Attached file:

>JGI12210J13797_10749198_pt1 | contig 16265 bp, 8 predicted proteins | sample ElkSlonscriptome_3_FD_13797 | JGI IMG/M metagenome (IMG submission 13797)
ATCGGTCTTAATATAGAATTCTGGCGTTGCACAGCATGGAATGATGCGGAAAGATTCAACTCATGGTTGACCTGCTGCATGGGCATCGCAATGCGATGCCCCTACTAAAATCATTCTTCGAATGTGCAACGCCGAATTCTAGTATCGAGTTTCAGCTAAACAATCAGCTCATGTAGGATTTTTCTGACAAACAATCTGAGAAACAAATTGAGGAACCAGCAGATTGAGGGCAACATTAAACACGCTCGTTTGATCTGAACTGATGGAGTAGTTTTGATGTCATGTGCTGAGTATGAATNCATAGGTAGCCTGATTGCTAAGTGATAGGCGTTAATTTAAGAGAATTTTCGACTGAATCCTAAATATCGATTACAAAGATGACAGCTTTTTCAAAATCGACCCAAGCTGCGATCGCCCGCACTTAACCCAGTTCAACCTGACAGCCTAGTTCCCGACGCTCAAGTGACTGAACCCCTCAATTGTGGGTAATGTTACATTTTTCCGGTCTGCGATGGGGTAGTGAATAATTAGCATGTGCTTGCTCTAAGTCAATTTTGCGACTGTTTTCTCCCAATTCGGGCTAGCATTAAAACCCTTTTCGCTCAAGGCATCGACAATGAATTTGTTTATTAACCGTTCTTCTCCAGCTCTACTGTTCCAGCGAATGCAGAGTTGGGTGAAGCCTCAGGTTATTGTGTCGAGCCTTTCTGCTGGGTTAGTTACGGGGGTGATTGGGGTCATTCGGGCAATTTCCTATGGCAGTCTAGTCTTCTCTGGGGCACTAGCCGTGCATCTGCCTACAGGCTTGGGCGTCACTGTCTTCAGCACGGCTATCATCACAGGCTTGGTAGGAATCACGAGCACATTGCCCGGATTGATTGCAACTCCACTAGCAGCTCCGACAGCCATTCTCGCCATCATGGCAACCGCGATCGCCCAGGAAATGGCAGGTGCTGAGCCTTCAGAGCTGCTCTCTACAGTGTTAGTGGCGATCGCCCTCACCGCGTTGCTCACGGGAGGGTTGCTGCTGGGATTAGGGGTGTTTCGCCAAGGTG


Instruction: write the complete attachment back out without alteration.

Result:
>JGI12210J13797_10749198_pt1 | contig 16265 bp, 8 predicted proteins | sample ElkSlonscriptome_3_FD_13797 | JGI IMG/M metagenome (IMG submission 13797)
ATCGGTCTTAATATAGAATTCTGGCGTTGCACAGCATGGAATGATGCGGAAAGATTCAACTCATGGTTGACCTGCTGCATGGGCATCGCAATGCGATGCCCCTACTAAAATCATTCTTCGAATGTGCAACGCCGAATTCTAGTATCGAGTTTCAGCTAAACAATCAGCTCATGTAGGATTTTTCTGACAAACAATCTGAGAAACAAATTGAGGAACCAGCAGATTGAGGGCAACATTAAACACGCTCGTTTGATCTGAACTGATGGAGTAGTTTTGATGTCATGTGCTGAGTATGAATNCATAGGTAGCCTGATTGCTAAGTGATAGGCGTTAATTTAAGAGAATTTTCGACTGAATCCTAAATATCGATTACAAAGATGACAGCTTTTTCAAAATCGACCCAAGCTGCGATCGCCCGCACTTAACCCAGTTCAACCTGACAGCCTAGTTCCCGACGCTCAAGTGACTGAACCCCTCAATTGTGGGTAATGTTACATTTTTCCGGTCTGCGATGGGGTAGTGAATAATTAGCATGTGCTTGCTCTAAGTCAATTTTGCGACTGTTTTCTCCCAATTCGGGCTAGCATTAAAACCCTTTTCGCTCAAGGCATCGACAATGAATTTGTTTATTAACCGTTCTTCTCCAGCTCTACTGTTCCAGCGAATGCAGAGTTGGGTGAAGCCTCAGGTTATTGTGTCGAGCCTTTCTGCTGGGTTAGTTACGGGGGTGATTGGGGTCATTCGGGCAATTTCCTATGGCAGTCTAGTCTTCTCTGGGGCACTAGCCGTGCATCTGCCTACAGGCTTGGGCGTCACTGTCTTCAGCACGGCTATCATCACAGGCTTGGTAGGAATCACGAGCACATTGCCCGGATTGATTGCAACTCCACTAGCAGCTCCGACAGCCATTCTCGCCATCATGGCAACCGCGATCGCCCAGGAAATGGCAGGTGCTGAGCCTTCAGAGCTGCTCTCTACAGTGTTAGTGGCGATCGCCCTCACCGCGTTGCTCACGGGAGGGTTGCTGCTGGGATTAGGGGTGTTTCGCCAAGGTG